In our case, the Q50 rolled on 225/55/17 all-season Bridgestone run-flats that were hopelessly overmatched by the chassis. There is so little grip that it's as though somebody accidentally mixed clay into their carcasses instead of silica. As a result, when given the mere suggestion of spirited cornering, the front tires protest audibly and early before washing out into understeer. This lack of enthusiasm was reflected in its meager skid pad performance of 0.79g and lackadaisical 60.9-mph slalom result.
Curiously, the Q50's ride quality dispatches truly bumpy pavement well, but is slightly fidgety on roads with prominent irregularities. It's not that the Q50 rides poorly — it doesn't — it's just that the busy-ness never quite settles out on freeway drives.
This would be a totally reasonable ride-handling tradeoff were this a red-blooded sport sedan capable of demolishing back roads with impunity. But the Q50 in non-S trim like our test car is not that car, and the reason hinges largely on its tires. If you want summer tires — and our experience indicates that you should — you need to step up to the Q50S.
So, our Q50 tester gives up more handling than it gains back in ride quality. But it's still quite a pleasant car in which to spend time. The hydraulic steering (Infiniti's Direct Adaptive Steering steer-by-wire system was not present on our test car) is wonderfully precise and builds effort naturally as you turn around center, even if its effort overall is a shade light. Noise levels have also been dialed back on every front.
Its 3.7-liter V6 and seven-speed automatic powertrain, while largely carried over, remains a standout. The V6 boots the 3,603-pound sedan forward with such authority that you might mistake it for a V8. It's tremendous. The stats alone of 328 horsepower and 269 lb-ft of torque don't sufficiently convey its hugely flexible power delivery, or the rapid rate at which it turns that truck lumbering in your lane into a dot in the Q50's mirror.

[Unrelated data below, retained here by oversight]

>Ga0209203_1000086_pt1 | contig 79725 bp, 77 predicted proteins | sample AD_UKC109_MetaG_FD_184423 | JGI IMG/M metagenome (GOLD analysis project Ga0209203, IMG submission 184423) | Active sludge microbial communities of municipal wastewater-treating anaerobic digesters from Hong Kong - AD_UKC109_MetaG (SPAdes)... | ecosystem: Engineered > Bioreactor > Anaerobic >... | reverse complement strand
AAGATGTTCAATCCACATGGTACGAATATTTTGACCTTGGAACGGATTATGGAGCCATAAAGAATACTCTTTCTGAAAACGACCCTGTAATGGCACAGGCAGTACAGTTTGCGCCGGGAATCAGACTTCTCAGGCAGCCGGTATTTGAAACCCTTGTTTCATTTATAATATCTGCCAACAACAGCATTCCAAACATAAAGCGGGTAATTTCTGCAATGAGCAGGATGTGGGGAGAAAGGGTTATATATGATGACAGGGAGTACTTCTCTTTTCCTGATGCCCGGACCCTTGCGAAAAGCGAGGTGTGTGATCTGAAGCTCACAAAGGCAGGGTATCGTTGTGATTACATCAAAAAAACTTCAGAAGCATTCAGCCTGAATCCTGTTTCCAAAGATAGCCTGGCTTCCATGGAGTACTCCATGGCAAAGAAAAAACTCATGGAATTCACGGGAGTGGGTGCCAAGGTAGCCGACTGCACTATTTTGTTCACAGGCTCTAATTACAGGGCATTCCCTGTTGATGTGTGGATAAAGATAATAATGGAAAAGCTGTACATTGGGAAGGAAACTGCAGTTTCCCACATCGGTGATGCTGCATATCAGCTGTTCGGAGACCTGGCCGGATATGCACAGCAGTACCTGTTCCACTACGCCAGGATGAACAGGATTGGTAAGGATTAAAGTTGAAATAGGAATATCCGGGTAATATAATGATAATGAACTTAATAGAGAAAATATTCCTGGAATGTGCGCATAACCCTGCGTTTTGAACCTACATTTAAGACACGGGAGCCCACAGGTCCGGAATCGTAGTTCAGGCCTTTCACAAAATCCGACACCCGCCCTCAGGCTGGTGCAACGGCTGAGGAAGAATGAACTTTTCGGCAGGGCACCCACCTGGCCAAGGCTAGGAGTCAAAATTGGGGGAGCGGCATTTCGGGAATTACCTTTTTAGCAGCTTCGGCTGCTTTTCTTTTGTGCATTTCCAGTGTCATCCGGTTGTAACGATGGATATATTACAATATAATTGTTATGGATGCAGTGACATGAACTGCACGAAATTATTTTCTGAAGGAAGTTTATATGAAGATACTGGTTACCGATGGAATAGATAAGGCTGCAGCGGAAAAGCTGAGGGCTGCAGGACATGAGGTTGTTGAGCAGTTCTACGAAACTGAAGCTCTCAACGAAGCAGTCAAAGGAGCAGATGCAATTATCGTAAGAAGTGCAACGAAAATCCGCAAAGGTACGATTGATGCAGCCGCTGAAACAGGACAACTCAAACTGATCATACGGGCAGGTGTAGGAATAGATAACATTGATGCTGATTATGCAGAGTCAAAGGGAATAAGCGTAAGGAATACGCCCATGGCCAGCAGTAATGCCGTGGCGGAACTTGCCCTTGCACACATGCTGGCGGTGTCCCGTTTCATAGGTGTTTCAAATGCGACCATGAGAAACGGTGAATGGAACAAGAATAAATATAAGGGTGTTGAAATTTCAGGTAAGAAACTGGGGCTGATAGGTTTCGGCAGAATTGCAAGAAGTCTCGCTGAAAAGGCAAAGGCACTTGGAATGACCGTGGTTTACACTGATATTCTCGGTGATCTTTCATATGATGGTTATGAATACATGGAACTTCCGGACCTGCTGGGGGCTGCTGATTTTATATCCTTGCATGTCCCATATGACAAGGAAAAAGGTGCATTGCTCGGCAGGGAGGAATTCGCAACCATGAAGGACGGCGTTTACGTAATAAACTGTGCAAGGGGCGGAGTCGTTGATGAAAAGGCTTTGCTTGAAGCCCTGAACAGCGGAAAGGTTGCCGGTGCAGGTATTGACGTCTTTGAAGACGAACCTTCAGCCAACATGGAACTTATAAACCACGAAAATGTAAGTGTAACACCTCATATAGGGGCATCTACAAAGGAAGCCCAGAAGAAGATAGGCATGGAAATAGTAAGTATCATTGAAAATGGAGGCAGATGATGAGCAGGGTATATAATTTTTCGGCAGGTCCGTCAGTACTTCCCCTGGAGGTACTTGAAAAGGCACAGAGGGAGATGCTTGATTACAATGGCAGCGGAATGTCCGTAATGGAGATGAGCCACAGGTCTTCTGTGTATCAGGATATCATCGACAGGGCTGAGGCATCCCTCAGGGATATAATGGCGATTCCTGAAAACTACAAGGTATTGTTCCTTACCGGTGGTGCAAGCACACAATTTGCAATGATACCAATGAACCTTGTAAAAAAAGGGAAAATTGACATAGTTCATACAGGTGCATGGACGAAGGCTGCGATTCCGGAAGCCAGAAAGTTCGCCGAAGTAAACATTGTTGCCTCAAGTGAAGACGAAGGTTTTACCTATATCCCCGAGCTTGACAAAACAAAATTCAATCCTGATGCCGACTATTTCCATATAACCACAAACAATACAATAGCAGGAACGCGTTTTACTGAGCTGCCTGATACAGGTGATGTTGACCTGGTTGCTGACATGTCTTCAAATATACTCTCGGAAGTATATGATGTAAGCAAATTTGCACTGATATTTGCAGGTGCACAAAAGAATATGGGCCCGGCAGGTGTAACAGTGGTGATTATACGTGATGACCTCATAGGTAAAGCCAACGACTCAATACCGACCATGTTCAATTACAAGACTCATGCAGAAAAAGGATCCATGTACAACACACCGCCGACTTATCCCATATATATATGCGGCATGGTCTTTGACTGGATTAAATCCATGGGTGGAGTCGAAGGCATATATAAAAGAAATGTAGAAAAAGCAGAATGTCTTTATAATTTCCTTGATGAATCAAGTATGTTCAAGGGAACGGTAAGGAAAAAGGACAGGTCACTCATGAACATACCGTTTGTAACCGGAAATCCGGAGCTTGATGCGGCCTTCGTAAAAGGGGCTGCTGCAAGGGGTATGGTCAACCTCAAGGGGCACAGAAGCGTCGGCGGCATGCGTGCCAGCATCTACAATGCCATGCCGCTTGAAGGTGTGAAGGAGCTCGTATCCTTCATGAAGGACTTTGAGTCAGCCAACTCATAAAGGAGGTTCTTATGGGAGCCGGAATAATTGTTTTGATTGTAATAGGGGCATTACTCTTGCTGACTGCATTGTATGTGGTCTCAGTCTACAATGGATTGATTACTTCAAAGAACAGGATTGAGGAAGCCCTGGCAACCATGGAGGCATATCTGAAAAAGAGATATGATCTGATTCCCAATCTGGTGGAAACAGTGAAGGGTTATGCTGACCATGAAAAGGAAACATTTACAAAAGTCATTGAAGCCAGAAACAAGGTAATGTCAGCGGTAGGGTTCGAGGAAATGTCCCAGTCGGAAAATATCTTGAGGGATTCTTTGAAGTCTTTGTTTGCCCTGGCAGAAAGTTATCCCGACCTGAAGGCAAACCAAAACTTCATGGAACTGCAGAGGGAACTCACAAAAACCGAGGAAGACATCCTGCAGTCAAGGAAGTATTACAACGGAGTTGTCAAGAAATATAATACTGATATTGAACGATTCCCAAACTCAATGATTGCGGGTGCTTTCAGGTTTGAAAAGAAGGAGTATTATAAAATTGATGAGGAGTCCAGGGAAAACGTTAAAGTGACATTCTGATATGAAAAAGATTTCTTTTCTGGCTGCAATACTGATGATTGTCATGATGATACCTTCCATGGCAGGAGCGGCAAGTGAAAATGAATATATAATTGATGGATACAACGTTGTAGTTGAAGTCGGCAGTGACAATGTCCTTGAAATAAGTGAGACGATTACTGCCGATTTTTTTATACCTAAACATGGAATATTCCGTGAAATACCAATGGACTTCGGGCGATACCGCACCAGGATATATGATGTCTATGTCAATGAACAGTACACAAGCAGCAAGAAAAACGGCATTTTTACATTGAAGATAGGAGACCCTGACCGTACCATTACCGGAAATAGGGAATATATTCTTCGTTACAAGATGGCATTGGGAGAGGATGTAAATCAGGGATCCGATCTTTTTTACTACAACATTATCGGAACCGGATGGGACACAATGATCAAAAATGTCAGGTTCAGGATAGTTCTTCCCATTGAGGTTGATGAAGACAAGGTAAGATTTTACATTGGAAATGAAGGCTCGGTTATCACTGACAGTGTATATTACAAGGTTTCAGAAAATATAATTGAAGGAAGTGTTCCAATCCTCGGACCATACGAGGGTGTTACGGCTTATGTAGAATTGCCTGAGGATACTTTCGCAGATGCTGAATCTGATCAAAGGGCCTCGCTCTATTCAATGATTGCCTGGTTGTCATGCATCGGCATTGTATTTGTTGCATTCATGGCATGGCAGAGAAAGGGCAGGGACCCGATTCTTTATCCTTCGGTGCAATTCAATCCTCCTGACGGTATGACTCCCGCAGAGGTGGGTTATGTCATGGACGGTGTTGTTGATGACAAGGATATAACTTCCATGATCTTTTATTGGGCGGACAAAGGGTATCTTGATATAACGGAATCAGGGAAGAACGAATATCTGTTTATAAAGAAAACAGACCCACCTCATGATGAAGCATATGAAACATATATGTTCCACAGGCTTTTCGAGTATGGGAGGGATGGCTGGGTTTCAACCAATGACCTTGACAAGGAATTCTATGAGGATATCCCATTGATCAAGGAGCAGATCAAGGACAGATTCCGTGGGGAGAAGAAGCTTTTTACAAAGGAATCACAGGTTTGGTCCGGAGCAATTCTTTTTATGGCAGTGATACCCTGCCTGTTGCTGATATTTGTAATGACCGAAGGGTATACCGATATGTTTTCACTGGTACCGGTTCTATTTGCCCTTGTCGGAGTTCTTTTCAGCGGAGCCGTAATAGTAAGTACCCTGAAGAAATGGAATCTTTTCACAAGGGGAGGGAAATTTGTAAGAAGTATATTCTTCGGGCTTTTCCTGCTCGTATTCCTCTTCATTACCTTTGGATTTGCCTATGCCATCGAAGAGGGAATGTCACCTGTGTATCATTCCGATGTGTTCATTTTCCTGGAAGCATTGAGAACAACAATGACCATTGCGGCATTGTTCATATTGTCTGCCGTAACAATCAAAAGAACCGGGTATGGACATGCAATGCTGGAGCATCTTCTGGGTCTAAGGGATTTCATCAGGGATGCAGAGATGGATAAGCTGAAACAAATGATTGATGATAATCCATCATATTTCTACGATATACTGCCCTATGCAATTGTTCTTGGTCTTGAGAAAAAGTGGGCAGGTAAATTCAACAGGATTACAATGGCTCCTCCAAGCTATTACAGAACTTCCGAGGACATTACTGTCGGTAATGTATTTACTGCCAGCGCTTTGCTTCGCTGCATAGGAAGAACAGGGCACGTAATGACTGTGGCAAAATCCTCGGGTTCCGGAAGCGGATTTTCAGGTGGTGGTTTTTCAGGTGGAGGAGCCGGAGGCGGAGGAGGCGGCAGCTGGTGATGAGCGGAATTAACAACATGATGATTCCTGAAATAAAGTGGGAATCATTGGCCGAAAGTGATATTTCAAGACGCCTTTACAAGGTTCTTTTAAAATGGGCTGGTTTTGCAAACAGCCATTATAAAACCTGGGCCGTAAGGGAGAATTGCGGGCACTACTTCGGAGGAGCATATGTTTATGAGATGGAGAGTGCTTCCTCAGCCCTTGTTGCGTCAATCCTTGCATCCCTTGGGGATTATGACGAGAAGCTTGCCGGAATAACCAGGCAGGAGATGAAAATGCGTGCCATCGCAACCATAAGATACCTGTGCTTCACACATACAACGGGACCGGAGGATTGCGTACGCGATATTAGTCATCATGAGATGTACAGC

That power is backed by a sharp, capable transmission calibration that's not afraid to drop a few gears and tap into the engine's ability to rev. In our testing the Q50 finished the 0-60-mph sprint in 5.5 seconds (5.2 with one foot of rollout like on a drag strip) and ran the quarter mile in 13.7 seconds at 102.8 mph.
The brake pedal is slack-free and offers excellent modulation around town. Drop the anchors as hard as possible and you'll discover another limitation of its all-season tires — the Q50's stopping distance from 60 mph is 123 feet, a far cry from the 107 feet of the summer-tired G37S we last tested.
Looks Better Than Ever, Inside and Out
Outside, the styling trades the soft, amorphous forms of the G37 for a far more sinewy stance that recalls its M — soon to be called Q70 — stablemate. To our eyes, the new sheet metal is a big step forward and its tip o' the hat to the Essence show car, one of the dead-sexiest show cars in quite some time, was wisely considered.
The cabin, too, sees upgrades in materials and presentation which make it a more noticeably more luxurious space. There's a bit more shoulder room inside as well, a result of the Q50's greater width. Six-footers can sit in back comfortably without brushing their heads, so it remains a true five-passenger sedan.